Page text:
A great childhood pleasure is playing with Legos® and marveling at the variety of structures you can create from a small number of basic elements. Such control and variety of superstructures is a goal of polymer chemists, but it is hard to regulate their specific size and how the pieces fit together. Researchers report a simple system to make different nano-architectures with precision.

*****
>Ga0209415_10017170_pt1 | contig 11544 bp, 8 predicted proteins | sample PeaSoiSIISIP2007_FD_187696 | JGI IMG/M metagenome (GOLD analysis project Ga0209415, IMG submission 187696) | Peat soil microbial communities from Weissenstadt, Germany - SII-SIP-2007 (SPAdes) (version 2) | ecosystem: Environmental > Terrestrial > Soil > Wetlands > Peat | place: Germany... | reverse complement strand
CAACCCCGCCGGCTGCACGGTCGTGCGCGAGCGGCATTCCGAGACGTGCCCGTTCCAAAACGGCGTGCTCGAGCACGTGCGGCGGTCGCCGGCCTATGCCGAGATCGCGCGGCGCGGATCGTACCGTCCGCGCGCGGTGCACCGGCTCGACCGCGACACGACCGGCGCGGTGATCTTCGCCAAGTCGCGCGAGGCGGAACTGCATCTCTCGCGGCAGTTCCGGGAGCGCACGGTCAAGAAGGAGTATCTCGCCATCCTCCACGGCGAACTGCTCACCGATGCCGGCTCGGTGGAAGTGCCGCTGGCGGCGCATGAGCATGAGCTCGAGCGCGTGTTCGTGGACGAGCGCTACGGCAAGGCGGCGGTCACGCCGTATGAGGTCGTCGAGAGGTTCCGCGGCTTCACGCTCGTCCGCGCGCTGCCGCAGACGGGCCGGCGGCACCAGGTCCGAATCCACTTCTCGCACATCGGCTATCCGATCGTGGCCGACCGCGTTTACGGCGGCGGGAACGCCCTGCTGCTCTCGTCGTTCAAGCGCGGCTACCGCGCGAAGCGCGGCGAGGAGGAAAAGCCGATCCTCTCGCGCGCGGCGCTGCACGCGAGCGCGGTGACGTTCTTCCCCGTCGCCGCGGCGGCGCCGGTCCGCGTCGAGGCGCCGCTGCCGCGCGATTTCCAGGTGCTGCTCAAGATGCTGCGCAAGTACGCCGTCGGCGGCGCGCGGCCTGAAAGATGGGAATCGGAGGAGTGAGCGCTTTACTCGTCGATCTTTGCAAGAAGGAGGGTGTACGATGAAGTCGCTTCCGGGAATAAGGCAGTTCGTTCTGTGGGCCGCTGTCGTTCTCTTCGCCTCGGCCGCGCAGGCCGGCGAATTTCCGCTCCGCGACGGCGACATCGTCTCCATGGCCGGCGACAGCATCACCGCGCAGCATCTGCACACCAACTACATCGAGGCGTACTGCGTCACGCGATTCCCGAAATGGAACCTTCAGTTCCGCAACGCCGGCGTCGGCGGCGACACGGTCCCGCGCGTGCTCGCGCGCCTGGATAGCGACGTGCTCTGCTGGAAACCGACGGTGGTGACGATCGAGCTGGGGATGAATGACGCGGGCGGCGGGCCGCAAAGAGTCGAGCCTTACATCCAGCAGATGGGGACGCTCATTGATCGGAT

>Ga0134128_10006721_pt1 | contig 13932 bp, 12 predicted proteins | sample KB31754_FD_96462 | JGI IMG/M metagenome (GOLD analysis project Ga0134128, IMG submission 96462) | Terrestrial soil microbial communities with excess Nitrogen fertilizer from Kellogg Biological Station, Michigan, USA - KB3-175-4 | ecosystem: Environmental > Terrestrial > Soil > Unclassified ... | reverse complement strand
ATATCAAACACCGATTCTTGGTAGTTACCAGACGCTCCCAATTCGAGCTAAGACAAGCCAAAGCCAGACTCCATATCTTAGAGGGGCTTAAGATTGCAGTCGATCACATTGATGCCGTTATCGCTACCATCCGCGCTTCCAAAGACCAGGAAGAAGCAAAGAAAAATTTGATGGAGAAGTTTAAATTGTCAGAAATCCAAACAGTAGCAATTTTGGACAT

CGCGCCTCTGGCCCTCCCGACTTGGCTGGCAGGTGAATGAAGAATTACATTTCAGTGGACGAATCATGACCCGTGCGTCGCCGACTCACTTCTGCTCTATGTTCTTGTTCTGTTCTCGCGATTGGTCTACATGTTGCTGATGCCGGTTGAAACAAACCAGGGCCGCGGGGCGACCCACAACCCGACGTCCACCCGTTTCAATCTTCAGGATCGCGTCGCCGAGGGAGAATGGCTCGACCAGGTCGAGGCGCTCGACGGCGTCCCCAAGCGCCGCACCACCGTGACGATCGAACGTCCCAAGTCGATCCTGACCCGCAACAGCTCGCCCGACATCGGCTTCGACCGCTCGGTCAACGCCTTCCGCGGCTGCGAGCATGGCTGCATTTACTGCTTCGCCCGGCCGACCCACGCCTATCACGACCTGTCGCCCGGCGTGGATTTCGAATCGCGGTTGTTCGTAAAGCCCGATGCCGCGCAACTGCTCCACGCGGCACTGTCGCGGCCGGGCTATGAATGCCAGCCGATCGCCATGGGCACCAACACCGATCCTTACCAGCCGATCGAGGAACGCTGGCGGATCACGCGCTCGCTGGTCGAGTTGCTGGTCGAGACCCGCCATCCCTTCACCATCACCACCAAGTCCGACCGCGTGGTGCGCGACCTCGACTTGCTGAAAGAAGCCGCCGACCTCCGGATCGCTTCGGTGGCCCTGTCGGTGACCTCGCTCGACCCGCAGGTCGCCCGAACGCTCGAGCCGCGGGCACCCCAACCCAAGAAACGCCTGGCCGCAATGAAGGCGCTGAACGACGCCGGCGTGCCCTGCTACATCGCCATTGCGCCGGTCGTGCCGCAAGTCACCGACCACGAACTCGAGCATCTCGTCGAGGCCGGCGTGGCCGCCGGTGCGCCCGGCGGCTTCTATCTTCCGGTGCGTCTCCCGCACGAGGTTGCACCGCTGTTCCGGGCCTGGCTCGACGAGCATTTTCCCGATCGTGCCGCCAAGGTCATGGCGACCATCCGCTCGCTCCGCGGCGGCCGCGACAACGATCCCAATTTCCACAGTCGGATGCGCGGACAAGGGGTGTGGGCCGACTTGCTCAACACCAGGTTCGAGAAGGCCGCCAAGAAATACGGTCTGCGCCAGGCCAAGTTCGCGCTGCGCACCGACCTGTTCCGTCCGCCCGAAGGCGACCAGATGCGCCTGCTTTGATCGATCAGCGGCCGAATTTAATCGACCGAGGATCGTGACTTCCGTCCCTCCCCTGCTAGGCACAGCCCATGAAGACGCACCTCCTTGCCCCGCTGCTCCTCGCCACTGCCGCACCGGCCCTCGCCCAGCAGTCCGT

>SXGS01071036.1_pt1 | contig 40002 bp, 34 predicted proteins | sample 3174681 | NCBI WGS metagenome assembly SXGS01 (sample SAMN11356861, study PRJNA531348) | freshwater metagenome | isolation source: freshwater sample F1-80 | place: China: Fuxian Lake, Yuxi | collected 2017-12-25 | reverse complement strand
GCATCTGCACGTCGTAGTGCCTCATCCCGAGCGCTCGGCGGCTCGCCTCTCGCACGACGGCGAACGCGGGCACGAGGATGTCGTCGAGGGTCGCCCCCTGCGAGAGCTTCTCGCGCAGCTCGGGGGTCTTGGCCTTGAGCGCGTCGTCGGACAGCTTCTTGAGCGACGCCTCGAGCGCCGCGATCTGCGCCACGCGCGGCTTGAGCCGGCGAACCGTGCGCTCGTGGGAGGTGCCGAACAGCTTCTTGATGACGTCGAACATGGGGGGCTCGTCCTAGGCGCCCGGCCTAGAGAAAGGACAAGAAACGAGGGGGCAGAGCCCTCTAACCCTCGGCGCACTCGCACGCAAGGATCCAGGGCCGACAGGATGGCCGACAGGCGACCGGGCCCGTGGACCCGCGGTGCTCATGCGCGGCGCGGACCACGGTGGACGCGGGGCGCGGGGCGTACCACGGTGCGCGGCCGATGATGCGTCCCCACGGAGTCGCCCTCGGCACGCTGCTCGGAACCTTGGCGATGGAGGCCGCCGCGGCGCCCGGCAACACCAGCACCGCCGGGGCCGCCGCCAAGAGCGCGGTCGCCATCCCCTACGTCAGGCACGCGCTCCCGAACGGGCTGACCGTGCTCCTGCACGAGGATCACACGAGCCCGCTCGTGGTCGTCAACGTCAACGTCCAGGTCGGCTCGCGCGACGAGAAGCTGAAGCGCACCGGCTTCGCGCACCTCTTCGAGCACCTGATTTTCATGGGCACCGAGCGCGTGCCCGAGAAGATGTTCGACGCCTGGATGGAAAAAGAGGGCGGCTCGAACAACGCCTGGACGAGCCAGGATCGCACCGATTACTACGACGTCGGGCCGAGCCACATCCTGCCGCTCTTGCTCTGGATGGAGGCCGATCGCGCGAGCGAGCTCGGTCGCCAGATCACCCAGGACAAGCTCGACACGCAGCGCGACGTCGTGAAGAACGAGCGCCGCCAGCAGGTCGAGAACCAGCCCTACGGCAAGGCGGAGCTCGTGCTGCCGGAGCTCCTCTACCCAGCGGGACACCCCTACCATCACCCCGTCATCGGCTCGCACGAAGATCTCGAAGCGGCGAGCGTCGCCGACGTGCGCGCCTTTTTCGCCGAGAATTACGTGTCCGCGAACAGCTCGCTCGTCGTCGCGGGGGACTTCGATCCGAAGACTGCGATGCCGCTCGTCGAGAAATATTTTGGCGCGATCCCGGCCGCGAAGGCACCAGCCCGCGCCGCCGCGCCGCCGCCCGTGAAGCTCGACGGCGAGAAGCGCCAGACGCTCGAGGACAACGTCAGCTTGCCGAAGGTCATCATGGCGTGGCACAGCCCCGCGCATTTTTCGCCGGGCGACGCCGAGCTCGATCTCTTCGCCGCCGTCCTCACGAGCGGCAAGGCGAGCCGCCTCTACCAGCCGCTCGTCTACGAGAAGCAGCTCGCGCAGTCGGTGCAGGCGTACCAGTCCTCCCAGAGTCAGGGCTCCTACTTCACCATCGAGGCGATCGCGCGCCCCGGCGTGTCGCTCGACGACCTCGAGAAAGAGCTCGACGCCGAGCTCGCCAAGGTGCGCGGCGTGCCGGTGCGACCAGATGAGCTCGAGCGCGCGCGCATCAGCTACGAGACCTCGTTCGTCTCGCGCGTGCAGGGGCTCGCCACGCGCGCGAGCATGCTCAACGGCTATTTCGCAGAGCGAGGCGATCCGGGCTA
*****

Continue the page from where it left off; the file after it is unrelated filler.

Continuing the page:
Using a variety of highly efficient chemical transformations and other techniques to ensure high yields and purity, Stephen Z. D. Cheng, Yiwen Li, Wen-Bin Zhang and coworkers designed systems to create giant molecules with 'orthogonal' ends, meaning that they only fit together with a specific partner just like Legos®. Depending on the relative amounts of different building-block molecules, these molecules come together in different superstructures -- ranging from cubes to wheels and sandwiches. Eventually, they could be employed in device-creation, where it is crucial to have precise control over the positions of the components.